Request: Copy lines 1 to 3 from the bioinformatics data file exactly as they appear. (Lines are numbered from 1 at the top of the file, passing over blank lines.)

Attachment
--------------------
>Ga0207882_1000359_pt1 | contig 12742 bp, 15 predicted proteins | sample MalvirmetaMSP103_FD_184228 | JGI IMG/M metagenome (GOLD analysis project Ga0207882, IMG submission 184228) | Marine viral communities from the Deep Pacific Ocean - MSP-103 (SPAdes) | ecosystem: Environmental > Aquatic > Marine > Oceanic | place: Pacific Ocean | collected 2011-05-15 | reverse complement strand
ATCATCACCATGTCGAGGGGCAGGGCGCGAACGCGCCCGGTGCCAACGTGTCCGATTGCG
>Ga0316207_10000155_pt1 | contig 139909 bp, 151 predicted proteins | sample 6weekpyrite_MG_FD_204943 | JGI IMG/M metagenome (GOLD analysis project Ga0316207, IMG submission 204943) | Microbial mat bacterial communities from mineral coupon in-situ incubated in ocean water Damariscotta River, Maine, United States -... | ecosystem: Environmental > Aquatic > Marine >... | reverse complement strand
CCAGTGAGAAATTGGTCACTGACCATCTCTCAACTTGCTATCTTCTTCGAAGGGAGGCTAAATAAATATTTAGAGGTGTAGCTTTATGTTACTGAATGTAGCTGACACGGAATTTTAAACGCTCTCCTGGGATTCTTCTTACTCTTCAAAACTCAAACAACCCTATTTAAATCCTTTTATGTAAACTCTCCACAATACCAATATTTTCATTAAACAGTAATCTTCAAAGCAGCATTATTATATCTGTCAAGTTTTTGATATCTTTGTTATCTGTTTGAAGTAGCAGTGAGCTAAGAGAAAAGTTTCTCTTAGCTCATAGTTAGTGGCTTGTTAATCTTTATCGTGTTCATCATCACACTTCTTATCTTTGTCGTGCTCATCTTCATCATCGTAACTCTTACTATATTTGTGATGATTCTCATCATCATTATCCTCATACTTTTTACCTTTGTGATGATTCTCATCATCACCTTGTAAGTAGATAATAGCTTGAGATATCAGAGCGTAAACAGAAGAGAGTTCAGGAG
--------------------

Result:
>Ga0207882_1000359_pt1 | contig 12742 bp, 15 predicted proteins | sample MalvirmetaMSP103_FD_184228 | JGI IMG/M metagenome (GOLD analysis project Ga0207882, IMG submission 184228) | Marine viral communities from the Deep Pacific Ocean - MSP-103 (SPAdes) | ecosystem: Environmental > Aquatic > Marine > Oceanic | place: Pacific Ocean | collected 2011-05-15 | reverse complement strand
ATCATCACCATGTCGAGGGGCAGGGCGCGAACGCGCCCGGTGCCAACGTGTCCGATTGCG
>Ga0316207_10000155_pt1 | contig 139909 bp, 151 predicted proteins | sample 6weekpyrite_MG_FD_204943 | JGI IMG/M metagenome (GOLD analysis project Ga0316207, IMG submission 204943) | Microbial mat bacterial communities from mineral coupon in-situ incubated in ocean water Damariscotta River, Maine, United States -... | ecosystem: Environmental > Aquatic > Marine >... | reverse complement strand